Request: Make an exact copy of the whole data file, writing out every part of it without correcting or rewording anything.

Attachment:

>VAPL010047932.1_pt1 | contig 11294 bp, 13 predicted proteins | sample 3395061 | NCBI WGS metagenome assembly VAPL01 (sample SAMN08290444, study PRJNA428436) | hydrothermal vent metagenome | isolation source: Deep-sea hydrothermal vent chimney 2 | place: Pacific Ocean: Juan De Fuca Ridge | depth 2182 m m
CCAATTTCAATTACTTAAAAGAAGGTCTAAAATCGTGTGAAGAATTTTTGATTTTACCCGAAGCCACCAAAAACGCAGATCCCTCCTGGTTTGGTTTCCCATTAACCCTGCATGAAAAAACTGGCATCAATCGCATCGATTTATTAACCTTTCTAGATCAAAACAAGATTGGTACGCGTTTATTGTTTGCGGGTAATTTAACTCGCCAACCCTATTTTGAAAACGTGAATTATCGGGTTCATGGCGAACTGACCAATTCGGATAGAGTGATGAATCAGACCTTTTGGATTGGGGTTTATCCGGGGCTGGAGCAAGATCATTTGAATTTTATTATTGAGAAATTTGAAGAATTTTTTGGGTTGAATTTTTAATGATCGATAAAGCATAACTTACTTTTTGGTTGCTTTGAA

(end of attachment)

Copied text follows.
>VAPL010047932.1_pt1 | contig 11294 bp, 13 predicted proteins | sample 3395061 | NCBI WGS metagenome assembly VAPL01 (sample SAMN08290444, study PRJNA428436) | hydrothermal vent metagenome | isolation source: Deep-sea hydrothermal vent chimney 2 | place: Pacific Ocean: Juan De Fuca Ridge | depth 2182 m m
CCAATTTCAATTACTTAAAAGAAGGTCTAAAATCGTGTGAAGAATTTTTGATTTTACCCGAAGCCACCAAAAACGCAGATCCCTCCTGGTTTGGTTTCCCATTAACCCTGCATGAAAAAACTGGCATCAATCGCATCGATTTATTAACCTTTCTAGATCAAAACAAGATTGGTACGCGTTTATTGTTTGCGGGTAATTTAACTCGCCAACCCTATTTTGAAAACGTGAATTATCGGGTTCATGGCGAACTGACCAATTCGGATAGAGTGATGAATCAGACCTTTTGGATTGGGGTTTATCCGGGGCTGGAGCAAGATCATTTGAATTTTATTATTGAGAAATTTGAAGAATTTTTTGGGTTGAATTTTTAATGATCGATAAAGCATAACTTACTTTTTGGTTGCTTTGAA